Paul Conroy: The bombing in Homs shows we need a treaty

Such sustained fire is hard to maintain; where was all the ammunition from?

Paul Conroy
Monday 02 July 2012 16:01
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The results of the Syrian army’s shelling of Homs
The results of the Syrian army’s shelling of Homs

As Marie Colvin, the award-winning Sunday Times reporter, and I heard the first ferocious bombardment of Baba Amr, a tiny suburb of Homs in Syria, our first thoughts were that the intensity of the attack could not be sustained. We were both wrong. Our luck ran out when up to five Russian-made Katyusha missiles hit our media centre. Marie was killed instantly, as was a French photojournalist, Remi Ochlik. I sustained serious leg injuries.

The survivors of the attack in February – myself, Edith Bouvier, William Daniels and Javier Espinoza – were hidden in a house close to the field hospital where we endured a lengthy bombardment. It gave me an opportunity, as a former artilleryman in the British armed forces, to ascertain exactly what the Syrian army was firing into Baba Amr. Much of the weaponry at the disposal of the Syrian command is Soviet-era. It is estimated that at the time, the regime had 4,550 tanks at its disposal – 1,600 of these being the more modern T-72, with a shell size of 125mm. If you add the regime's field artillery, mortars, howitzers and rockets, such as the Grad and Katyusha, that's a lot of hardware and munitions.

One of the most terrifying of the weapons used in Baba Amr was the 240mm mortar. The shell is about 1.5m long and has a weight of 130kg with 32kg of explosive. It can also have a delayed fuse, allowing it to penetrate the building completely before detonating. I lay there and listened as salvos of three of these mortars were launched at a time, 18 hours a day, for five days. In my estimation, even the British artillery would find such a sustained rate of fire hard to maintain. The question was, where was all the ammunition coming from?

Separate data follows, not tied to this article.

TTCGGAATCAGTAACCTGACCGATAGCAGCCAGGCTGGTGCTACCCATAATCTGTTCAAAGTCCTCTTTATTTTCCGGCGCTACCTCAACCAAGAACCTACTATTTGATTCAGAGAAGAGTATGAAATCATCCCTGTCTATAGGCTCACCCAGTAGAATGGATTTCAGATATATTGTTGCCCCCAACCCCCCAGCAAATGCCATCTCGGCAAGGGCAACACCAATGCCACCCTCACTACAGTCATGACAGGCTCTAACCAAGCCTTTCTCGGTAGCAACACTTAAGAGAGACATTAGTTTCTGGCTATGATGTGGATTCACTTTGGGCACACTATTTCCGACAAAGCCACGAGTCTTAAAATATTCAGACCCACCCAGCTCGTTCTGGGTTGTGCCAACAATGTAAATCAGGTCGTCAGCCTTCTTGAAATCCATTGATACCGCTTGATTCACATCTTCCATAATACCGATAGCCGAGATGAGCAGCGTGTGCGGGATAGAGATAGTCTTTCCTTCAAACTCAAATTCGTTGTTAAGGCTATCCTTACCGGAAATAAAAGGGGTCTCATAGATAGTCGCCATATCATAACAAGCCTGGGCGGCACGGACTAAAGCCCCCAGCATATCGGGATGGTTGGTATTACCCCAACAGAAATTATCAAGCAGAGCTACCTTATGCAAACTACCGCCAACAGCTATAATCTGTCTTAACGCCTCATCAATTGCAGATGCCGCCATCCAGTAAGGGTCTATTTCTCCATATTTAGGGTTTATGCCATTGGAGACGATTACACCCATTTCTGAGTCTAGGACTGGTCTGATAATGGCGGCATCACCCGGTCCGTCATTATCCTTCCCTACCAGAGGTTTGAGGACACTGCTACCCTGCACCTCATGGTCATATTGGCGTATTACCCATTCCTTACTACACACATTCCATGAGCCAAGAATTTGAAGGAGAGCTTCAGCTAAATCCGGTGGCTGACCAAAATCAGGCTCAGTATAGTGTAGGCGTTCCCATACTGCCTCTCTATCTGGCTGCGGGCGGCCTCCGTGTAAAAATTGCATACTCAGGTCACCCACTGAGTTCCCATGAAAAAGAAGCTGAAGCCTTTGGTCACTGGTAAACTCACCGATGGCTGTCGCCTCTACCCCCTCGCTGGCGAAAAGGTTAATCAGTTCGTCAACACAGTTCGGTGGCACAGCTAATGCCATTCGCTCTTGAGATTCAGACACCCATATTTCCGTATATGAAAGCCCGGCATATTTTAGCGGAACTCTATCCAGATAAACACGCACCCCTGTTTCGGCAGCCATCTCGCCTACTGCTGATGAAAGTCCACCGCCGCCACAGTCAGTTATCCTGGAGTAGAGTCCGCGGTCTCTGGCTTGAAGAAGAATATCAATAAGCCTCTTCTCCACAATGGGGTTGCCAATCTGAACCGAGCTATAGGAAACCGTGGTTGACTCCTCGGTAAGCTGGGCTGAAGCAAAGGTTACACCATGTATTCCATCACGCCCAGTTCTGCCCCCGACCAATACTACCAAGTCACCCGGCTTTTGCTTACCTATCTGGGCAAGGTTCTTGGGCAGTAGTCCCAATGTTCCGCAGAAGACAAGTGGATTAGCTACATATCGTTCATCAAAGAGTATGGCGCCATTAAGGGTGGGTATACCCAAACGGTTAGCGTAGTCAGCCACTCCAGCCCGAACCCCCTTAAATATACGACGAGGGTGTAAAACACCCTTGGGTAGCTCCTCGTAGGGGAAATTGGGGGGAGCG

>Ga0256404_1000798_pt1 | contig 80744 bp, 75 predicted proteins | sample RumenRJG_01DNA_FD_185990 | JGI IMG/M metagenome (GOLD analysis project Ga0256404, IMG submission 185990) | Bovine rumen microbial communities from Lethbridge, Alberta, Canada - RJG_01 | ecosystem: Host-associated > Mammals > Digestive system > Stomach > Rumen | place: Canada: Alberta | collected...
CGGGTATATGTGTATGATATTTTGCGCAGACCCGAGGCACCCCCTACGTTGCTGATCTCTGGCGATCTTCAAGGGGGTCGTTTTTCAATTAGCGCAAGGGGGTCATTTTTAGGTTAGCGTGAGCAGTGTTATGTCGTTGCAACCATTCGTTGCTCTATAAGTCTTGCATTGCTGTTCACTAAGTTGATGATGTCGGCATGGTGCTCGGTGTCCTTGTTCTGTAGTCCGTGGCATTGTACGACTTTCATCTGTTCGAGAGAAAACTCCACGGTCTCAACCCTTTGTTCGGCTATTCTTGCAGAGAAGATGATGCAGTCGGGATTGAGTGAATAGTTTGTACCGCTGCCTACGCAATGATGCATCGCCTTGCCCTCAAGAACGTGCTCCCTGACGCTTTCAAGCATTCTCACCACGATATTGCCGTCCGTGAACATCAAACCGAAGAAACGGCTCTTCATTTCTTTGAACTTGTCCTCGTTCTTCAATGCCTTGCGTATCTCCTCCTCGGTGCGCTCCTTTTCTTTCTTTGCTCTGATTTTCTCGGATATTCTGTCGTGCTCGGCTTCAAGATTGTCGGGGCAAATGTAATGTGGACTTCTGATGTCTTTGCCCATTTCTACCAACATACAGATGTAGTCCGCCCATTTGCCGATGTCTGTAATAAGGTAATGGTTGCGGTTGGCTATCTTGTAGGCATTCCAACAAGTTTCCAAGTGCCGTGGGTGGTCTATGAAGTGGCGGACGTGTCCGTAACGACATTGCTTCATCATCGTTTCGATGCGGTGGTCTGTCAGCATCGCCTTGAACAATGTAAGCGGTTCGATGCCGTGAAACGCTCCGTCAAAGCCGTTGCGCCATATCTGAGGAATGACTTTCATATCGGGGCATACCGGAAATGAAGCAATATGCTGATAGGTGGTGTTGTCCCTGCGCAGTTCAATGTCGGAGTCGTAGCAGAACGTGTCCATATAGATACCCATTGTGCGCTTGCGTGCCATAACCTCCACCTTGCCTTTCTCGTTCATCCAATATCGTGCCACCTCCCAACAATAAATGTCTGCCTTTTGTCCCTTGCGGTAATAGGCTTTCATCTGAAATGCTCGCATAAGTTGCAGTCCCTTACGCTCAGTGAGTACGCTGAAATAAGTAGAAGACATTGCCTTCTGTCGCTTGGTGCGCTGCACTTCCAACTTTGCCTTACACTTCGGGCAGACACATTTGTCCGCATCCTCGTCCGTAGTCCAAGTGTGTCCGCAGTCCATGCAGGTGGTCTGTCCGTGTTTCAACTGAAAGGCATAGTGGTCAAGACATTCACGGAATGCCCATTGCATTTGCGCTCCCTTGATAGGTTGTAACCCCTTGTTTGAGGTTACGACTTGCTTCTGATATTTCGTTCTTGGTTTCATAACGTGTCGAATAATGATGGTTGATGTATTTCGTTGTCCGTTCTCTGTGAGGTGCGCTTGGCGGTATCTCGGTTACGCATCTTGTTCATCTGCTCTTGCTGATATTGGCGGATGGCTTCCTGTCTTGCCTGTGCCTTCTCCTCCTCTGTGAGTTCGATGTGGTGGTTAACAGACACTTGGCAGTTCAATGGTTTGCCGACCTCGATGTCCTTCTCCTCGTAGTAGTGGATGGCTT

On my escape and return from Syria I was asked to take part in a discussion in Westminster entitled "Syria: What Next?" One panel member, Ivan Volodin, was there to represent Russia as the head of the foreign policy unit.

I asked Mr Volodin if he would take a three-part question from me and he agreed. Was he aware that Russia was providing heavy weapons and munitions to the Syrian regime? He said yes. Was he aware weapons were being used against a largely unarmed civilian population? He said yes. Did Russia have any thoughts on stopping the supply of these weapons? He said no, paused, and then added: "If we don't, somebody else would anyway."

It cannot be right that such answers are the acceptable face of nations when it comes to life-and-death matters such as arms supply and control.

The writer is a photojournalist

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